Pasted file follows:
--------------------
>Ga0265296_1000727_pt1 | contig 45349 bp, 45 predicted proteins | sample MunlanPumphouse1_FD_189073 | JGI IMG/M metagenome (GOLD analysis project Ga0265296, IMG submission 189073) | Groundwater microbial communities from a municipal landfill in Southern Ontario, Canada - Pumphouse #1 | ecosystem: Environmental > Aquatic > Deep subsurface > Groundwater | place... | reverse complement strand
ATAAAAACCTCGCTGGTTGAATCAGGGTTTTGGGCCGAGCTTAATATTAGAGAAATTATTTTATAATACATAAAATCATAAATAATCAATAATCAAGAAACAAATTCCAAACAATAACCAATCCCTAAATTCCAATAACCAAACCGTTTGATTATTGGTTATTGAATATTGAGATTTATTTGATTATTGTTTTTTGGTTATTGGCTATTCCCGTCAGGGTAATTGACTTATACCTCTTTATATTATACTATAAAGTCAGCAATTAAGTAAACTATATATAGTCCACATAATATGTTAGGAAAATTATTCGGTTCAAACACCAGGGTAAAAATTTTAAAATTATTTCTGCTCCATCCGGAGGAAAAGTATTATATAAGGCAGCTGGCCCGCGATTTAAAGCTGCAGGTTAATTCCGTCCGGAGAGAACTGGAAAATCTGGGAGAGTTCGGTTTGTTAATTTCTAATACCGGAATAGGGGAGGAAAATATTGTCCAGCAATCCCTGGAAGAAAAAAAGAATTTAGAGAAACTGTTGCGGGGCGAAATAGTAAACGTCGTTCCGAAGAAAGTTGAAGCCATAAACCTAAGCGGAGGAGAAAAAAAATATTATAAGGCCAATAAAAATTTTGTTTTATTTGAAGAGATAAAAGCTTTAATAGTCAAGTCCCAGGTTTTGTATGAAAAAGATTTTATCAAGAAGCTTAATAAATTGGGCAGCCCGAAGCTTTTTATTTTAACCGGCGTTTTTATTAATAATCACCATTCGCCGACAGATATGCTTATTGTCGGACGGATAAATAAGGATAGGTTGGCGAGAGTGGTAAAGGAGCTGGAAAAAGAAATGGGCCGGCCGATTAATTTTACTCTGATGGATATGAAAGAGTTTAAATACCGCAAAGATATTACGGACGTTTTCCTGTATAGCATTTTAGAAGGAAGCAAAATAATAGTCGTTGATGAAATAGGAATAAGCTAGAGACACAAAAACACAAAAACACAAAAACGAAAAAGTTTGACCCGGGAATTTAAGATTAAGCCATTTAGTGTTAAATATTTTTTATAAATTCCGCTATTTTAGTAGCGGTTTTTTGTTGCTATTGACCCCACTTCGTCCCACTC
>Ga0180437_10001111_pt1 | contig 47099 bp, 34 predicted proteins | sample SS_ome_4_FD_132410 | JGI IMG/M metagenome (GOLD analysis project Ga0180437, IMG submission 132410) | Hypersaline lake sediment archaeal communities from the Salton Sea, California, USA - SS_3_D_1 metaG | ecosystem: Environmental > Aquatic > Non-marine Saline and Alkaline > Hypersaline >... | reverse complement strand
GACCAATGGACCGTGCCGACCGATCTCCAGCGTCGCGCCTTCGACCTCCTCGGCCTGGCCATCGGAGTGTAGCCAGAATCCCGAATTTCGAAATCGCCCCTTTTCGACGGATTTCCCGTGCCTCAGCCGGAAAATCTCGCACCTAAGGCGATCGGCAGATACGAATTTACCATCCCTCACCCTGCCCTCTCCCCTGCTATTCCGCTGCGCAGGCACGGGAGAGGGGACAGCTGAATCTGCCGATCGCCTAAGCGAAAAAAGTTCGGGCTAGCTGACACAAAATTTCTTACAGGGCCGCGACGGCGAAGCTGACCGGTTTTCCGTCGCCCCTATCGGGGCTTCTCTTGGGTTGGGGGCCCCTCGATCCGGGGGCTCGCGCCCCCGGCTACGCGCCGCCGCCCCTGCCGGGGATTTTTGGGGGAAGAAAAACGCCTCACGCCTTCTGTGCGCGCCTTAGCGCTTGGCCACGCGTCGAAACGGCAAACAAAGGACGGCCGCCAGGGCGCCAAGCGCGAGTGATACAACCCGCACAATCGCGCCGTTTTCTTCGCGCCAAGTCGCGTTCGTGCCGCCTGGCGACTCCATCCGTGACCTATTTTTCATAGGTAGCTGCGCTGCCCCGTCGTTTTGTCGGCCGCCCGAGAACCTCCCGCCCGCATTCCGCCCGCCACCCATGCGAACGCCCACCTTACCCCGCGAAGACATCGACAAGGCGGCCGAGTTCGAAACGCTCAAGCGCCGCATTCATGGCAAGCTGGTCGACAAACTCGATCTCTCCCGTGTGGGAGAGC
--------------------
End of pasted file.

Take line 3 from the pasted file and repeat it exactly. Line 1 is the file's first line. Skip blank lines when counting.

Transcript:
>Ga0180437_10001111_pt1 | contig 47099 bp, 34 predicted proteins | sample SS_ome_4_FD_132410 | JGI IMG/M metagenome (GOLD analysis project Ga0180437, IMG submission 132410) | Hypersaline lake sediment archaeal communities from the Salton Sea, California, USA - SS_3_D_1 metaG | ecosystem: Environmental > Aquatic > Non-marine Saline and Alkaline > Hypersaline >... | reverse complement strand